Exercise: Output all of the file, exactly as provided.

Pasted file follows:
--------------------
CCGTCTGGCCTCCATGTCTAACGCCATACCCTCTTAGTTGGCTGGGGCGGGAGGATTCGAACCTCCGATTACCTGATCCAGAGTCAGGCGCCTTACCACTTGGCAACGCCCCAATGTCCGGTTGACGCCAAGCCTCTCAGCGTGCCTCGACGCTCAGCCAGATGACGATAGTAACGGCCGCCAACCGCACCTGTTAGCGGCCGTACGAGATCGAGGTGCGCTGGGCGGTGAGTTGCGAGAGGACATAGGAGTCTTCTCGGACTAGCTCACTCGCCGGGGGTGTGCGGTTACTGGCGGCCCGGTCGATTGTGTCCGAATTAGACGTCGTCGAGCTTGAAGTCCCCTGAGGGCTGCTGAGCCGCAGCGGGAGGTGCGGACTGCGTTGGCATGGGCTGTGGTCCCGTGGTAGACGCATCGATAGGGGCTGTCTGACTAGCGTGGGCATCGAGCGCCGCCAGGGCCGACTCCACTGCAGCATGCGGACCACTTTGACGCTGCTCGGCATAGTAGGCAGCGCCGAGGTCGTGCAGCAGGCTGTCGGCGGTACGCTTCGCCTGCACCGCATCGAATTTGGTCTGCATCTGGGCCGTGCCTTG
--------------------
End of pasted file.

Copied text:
CCGTCTGGCCTCCATGTCTAACGCCATACCCTCTTAGTTGGCTGGGGCGGGAGGATTCGAACCTCCGATTACCTGATCCAGAGTCAGGCGCCTTACCACTTGGCAACGCCCCAATGTCCGGTTGACGCCAAGCCTCTCAGCGTGCCTCGACGCTCAGCCAGATGACGATAGTAACGGCCGCCAACCGCACCTGTTAGCGGCCGTACGAGATCGAGGTGCGCTGGGCGGTGAGTTGCGAGAGGACATAGGAGTCTTCTCGGACTAGCTCACTCGCCGGGGGTGTGCGGTTACTGGCGGCCCGGTCGATTGTGTCCGAATTAGACGTCGTCGAGCTTGAAGTCCCCTGAGGGCTGCTGAGCCGCAGCGGGAGGTGCGGACTGCGTTGGCATGGGCTGTGGTCCCGTGGTAGACGCATCGATAGGGGCTGTCTGACTAGCGTGGGCATCGAGCGCCGCCAGGGCCGACTCCACTGCAGCATGCGGACCACTTTGACGCTGCTCGGCATAGTAGGCAGCGCCGAGGTCGTGCAGCAGGCTGTCGGCGGTACGCTTCGCCTGCACCGCATCGAATTTGGTCTGCATCTGGGCCGTGCCTTG